I appreciate that this is specifically marketed to younger women. There’s a lot of good information and the conversational tone, even with the swearing, can be a welcome reprieve from the academic language for any age. What I find great about the marketing is that it presents itself as and is an introductory book. It’s a good place to start, especially if you’re in the age that it targets.
Older women just getting into the mix, just as I was, might be better served by All the Rebel Women: The Rise of the Fourth Wave of Feminism but this would still be a good book to read if you’re a bit older so that it could be further recommended to the younger women in your life that aren’t into the academic aspects of feminism. I also appreciated that this was a second edition that brought in the massive online feminism that had begun shortly after the first edition had been published. It wasn’t a long amount of time between editions, but so much had happened that I agree with the author that it was a good time to do it.
While it isn’t comprehensive to all intersections of feminism or all women’s experiences, it would be messed up of us to expect it to be. This is a great look at feminism as it stands and where it’s trying to go. Valenti herself is a little to the left of me politically, so I won’t say that agree perfectly on all fronts, but I agree with her that all feminists are not required to agree on all fronts. We’re only required to respect each other’s decisions and make sure that we are making them for each of our own reasons and not because someone told us how to act or be or what to believe in. She only gets a little insistent on one or two things, like the name changing.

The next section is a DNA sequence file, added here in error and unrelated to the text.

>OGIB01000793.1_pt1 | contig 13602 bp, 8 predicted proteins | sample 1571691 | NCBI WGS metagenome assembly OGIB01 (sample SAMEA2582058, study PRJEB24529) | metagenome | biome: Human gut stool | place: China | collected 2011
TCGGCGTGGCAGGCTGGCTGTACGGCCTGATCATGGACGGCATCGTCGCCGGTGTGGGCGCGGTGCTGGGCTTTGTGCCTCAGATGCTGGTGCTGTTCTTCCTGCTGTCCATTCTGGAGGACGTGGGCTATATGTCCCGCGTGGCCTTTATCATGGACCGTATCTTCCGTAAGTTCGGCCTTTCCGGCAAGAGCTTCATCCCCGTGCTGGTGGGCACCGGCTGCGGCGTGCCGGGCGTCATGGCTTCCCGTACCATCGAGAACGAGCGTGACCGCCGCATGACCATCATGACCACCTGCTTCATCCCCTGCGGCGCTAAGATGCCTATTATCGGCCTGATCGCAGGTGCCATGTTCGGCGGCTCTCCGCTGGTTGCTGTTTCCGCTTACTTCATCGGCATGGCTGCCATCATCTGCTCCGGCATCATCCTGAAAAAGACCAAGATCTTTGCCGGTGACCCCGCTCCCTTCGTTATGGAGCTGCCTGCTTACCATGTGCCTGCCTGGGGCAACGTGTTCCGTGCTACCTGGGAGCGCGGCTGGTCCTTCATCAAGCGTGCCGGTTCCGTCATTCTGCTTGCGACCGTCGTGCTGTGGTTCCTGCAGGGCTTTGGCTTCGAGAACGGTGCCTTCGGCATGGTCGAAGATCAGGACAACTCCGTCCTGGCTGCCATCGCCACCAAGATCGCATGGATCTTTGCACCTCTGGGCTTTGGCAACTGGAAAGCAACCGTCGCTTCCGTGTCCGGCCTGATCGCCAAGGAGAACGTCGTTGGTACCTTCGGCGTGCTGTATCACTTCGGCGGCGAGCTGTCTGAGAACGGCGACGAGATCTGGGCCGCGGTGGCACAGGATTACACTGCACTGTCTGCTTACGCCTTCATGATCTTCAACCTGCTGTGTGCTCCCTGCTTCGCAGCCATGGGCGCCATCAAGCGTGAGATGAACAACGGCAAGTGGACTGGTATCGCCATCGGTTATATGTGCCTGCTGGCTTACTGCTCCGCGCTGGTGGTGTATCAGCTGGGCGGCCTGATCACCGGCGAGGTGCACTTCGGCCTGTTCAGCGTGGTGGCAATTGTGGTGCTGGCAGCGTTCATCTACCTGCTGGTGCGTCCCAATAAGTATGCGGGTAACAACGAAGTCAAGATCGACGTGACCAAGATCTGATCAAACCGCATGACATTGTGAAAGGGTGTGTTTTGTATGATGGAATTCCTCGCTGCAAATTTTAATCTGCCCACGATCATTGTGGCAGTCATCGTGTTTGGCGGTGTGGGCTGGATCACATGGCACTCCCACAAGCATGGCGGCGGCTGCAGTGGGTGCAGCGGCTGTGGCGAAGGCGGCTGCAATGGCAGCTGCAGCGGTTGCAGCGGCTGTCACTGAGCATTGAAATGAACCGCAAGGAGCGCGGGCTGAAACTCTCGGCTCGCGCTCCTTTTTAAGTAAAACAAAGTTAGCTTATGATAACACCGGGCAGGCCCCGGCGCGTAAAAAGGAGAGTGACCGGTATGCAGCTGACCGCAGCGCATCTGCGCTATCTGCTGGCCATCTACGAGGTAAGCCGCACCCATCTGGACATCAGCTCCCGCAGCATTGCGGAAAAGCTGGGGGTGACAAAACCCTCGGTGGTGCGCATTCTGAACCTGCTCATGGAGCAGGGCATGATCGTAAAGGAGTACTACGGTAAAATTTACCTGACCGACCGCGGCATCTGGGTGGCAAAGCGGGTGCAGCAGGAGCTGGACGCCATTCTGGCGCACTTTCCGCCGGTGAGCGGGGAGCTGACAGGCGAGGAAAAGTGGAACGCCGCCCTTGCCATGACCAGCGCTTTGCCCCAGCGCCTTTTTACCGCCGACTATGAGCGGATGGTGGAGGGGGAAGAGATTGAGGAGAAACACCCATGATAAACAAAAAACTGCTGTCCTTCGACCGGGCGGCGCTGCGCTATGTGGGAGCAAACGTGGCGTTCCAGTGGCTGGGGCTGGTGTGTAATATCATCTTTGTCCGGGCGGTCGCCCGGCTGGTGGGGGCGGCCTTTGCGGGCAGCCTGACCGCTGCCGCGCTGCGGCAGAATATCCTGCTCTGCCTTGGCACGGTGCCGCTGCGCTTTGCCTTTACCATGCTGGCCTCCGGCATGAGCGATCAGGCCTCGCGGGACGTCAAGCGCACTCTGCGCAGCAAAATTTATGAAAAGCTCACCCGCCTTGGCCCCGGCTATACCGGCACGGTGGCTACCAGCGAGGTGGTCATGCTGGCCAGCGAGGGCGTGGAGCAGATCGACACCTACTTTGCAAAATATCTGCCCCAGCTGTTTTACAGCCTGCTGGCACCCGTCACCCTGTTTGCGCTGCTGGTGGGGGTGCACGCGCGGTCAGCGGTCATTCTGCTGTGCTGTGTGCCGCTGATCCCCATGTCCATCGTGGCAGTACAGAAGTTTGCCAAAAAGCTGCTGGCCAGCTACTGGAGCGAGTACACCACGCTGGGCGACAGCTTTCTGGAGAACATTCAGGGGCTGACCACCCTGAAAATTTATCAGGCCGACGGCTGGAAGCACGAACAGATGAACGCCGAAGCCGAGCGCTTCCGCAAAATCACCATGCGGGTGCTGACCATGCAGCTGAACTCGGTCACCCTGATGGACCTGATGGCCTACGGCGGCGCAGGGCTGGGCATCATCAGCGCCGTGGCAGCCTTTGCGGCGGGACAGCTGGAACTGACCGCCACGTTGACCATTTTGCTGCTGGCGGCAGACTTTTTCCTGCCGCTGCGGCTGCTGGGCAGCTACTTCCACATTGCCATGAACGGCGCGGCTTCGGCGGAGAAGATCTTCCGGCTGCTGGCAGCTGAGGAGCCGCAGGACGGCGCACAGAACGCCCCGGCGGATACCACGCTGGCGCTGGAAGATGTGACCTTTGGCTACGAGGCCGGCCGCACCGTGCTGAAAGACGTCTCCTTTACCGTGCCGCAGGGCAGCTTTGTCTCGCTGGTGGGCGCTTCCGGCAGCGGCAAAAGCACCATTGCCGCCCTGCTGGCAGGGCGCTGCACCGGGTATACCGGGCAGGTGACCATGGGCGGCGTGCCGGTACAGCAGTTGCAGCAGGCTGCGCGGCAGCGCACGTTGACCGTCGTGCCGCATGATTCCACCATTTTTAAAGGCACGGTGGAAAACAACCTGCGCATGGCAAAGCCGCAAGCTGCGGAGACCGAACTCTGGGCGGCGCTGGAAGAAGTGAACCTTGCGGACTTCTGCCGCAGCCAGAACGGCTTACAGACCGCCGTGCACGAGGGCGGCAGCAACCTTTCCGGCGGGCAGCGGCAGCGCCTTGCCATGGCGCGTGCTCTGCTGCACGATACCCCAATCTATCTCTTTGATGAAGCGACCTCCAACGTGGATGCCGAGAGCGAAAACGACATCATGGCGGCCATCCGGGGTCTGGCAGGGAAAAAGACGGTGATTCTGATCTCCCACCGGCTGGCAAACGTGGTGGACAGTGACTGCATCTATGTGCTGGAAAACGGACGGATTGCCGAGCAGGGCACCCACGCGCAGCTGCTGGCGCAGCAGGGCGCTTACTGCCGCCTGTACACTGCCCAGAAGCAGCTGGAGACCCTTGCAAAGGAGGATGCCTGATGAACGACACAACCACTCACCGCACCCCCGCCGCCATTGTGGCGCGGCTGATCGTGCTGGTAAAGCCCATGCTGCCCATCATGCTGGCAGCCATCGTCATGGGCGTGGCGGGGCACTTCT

A few of my favorite things:
- the representation of feminism as a pro- movement instead of an anti- movement. We get presented as against so many things that people forget that we are actually for equity in all respects.
- People are people and people can suck sometimes, no matter the gender. This book fully acknowledges that woman can be terrible people and sexist sometimes too.
- It brings up just about everything I’ve ever heard an MRA use against us, even the ones who aren’t shouting and hateful.
- it mentions and elaborates on the need to be intersectional and inclusive in our feminism
- the pieces on dating, marriage, and weddings are sublime. (but I totally don’t agree on the name changing, I’m very pro name change if you want to do it. I did.)
Again, this is a great start, especially for a young woman newly getting into feminism and especially if she want’s to become active within it. It wouldn’t be a bad idea for young men to read either. In fact, MRAs might take a look too so that they can get an idea of the feminism that is growing and not the stale ideas of feminism that society currently contains. If you’re going to fight us, at least fight what we actually are and not the mythic beast you think we are. We’re more on your side than you think. Take a look and see what we can work together on instead, like not expecting you to pay for things that we are perfectly capable of paying for ourselves. It’s possible, I really believe it is.
Get Full Frontal Feminism at your local library or my astore!